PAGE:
She was angry at the philistinism of the consumer culture into which she had the good and bad luck to be born, and what I feel most bereft over is the loss of that anger, since more than ever it seems like the only rational response to the society we live in. One reason, I believe, she so often limited her literary essays to praise was that once she started in the other direction she couldn’t stop. She didn’t handle her anger gracefully. That was why I never thought of her as a great political writer. The greatness was in her cool, hardheaded essays on aesthetic matters; as an aesthete defending the senses against the intellect, the new against the established, silence against noise, she was magnificently coldblooded. But she was hotblooded and hotheaded when she turned to politics. I still find myself backing off nervously from her vitriolic essays and speeches on the Vietnam War, even as I endorse the politics behind them. In those writings, frantic rage (“We are choking with shame and anger”) is motivated by a frantic need: to do something — namely, to stop the war. And for all the incendiary rhetoric, the spewing fury, the bitter eagerness to bite the hand of America, the urgency of the need to halt the war implied a hope — a shred of hope. Something could be done. The war could be stopped.
The political writing of her final years is different. I’m referring to her profoundly humane and reflective 2003 essay “Regarding the Pain of Others,” whose theme was atrocity pictures, and its magisterial pendant — written when she was already sick with the cancer that would, after 30 years, finally kill her — her 2004 essay “Regarding the Torture of Others,” on the Abu Ghraib photographs. The quality of the prose in those writings has changed because the quality of the anger has changed. But given the disheartening events that elicited that shift, not even Sontag — who could talk about cultural achievement with a Nietzschean absolutism that bordered on the callous — could have taken much consolation from her triumph. By 2004, the United States was a society very different from what it had been even during the ugliest years of the Vietnam era, and the rage smoldering beneath every sentence of that great, judgmental final essay was a different order of rage: a rage without hope. Speaking out, speaking angrily no longer had a goal so simple as stopping the war, because the war was, in the phrase she hammered at with disquieting control, an “endless war.” “The torture of prisoners is not an aberration.” “The photographs are us.”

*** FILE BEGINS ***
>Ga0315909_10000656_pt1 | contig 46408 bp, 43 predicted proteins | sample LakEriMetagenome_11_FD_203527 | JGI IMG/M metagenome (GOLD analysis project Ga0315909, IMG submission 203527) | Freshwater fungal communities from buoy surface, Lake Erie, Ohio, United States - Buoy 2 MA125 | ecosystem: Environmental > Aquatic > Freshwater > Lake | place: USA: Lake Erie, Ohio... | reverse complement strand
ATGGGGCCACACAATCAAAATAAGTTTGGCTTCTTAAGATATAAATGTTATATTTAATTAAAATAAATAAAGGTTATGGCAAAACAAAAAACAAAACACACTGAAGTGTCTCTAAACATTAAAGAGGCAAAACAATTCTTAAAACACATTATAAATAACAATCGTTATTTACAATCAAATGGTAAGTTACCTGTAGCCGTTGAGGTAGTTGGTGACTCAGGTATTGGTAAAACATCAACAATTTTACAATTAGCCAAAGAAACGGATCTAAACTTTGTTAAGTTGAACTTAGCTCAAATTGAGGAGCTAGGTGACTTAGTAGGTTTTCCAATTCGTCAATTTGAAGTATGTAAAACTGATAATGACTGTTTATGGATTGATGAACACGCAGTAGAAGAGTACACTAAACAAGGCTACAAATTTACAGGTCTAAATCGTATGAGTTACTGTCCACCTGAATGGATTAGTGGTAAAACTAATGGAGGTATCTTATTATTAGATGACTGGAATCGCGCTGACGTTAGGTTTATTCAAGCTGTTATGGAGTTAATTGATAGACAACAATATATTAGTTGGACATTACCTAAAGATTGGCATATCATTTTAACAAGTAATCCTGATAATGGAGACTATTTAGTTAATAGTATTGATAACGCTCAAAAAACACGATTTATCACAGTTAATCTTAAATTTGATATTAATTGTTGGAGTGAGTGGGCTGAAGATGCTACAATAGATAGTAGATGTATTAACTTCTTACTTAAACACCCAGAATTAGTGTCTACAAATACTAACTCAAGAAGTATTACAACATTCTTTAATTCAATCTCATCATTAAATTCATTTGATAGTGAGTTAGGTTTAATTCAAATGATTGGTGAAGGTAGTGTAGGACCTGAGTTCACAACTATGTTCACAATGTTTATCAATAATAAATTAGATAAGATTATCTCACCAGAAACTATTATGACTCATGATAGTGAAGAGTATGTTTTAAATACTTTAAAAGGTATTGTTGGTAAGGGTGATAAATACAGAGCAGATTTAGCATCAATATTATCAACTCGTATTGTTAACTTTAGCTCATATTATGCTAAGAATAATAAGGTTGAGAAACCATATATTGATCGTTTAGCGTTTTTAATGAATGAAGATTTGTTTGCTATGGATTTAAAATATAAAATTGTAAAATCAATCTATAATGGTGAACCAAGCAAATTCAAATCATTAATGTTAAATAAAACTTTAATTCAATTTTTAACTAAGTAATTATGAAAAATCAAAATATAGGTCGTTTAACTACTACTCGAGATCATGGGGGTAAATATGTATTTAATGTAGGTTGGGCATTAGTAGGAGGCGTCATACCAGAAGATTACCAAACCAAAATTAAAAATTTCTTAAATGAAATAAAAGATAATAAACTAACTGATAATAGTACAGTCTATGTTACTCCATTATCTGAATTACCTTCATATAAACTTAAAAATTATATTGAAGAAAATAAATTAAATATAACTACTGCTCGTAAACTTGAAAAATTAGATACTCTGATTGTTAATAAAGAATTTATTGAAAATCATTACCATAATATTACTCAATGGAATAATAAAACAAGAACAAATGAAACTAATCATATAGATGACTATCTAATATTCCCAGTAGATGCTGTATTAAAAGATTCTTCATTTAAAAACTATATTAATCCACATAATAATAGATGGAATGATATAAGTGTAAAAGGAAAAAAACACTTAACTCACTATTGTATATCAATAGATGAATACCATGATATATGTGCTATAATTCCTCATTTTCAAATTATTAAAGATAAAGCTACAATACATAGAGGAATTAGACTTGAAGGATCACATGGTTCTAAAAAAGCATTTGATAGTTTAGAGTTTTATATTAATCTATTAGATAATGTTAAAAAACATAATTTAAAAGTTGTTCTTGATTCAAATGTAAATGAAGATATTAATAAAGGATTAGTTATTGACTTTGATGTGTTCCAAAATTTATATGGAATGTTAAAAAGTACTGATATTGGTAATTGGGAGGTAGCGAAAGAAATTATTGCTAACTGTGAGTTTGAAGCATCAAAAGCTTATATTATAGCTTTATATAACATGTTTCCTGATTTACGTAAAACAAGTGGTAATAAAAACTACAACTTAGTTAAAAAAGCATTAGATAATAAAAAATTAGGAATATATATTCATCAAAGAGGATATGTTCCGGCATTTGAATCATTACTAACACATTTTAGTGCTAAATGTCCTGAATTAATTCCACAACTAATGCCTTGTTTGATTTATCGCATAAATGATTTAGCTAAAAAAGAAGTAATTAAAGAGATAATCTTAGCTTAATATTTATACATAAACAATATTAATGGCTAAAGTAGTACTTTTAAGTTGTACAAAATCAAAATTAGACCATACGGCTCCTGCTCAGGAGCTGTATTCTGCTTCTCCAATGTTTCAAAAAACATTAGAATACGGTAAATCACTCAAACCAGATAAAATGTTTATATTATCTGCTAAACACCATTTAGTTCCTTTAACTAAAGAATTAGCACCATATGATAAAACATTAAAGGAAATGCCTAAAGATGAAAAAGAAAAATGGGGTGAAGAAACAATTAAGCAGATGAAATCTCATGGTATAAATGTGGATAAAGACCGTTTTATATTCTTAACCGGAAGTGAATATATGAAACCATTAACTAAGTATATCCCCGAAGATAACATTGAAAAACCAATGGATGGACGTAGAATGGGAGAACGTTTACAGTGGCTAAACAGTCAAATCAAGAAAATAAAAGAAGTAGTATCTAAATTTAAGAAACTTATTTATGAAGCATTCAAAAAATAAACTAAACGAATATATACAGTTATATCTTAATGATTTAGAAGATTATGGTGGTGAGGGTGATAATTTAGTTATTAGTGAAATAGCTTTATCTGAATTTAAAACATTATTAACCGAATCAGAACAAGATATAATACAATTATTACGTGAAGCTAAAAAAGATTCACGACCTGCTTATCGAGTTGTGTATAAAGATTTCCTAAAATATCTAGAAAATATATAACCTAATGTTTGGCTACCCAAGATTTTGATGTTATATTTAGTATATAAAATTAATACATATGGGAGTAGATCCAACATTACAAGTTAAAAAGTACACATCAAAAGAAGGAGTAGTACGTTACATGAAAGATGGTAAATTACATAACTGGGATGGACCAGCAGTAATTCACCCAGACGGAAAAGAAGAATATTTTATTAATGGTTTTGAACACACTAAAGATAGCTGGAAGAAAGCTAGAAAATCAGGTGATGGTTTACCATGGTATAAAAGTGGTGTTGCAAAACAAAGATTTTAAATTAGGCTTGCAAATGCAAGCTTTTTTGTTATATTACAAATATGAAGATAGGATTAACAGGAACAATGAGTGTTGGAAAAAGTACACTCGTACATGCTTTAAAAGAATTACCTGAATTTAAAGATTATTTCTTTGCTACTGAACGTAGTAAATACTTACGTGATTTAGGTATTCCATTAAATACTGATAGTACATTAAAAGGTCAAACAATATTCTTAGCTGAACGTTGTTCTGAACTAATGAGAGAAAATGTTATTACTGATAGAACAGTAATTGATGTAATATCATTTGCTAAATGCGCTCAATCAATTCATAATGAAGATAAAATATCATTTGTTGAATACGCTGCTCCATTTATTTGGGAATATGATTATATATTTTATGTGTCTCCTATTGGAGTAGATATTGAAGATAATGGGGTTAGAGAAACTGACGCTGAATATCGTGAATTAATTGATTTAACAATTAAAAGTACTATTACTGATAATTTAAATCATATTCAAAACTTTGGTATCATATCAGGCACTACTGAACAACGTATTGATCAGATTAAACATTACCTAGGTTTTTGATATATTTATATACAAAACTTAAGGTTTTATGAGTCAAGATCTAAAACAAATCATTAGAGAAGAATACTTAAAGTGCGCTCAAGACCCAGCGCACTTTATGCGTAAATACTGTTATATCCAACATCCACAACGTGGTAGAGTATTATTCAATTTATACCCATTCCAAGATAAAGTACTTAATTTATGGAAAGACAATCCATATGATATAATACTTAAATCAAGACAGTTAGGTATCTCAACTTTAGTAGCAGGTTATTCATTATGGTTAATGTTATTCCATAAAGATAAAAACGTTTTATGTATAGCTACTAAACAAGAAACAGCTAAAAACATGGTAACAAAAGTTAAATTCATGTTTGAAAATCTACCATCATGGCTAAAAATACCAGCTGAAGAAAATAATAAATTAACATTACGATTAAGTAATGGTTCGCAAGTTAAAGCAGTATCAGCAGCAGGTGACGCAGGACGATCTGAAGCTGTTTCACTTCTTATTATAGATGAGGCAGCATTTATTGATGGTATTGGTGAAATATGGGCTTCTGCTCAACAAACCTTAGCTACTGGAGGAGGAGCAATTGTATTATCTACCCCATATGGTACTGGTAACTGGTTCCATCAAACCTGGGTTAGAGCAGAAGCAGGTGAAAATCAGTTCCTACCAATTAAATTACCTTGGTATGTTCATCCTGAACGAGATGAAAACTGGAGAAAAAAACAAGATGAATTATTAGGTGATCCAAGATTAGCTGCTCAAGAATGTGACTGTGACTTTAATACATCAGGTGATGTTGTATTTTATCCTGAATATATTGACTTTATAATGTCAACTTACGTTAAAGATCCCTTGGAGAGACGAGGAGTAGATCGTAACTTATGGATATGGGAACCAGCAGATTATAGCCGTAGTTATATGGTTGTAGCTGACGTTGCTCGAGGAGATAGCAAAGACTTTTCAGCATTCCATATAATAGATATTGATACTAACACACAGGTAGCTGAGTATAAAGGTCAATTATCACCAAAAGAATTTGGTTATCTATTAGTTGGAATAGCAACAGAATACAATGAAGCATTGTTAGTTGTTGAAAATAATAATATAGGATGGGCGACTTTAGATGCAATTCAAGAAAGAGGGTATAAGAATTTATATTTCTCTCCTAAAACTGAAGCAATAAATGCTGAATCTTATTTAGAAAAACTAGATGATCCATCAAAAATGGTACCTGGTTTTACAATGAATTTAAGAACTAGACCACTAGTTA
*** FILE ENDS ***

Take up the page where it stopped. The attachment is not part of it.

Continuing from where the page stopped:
Those are despairing words, and since November that despair has become widely shared. But despair isn’t really a Sontagian emotion. It’s worth noting that her repeated “endless war” carefully avoids the easy, even useful echo of Orwell’s “permanent war”; the conditions of “1984″ don’t exactly apply to the current situation. It’s worth further noting that this kind of care with words implies the opposite of despair. The very act of writing implies the opposite of despair.
Which is why I feel so bereft at the loss of Sontag’s anger. In this world, at this time, that anger is about the only thing we’ve got to fight them with.
Craig Seligman is the author of "Sontag & Kael: Opposites Attract Me," and an editor at Absolute New York.
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Like little stars.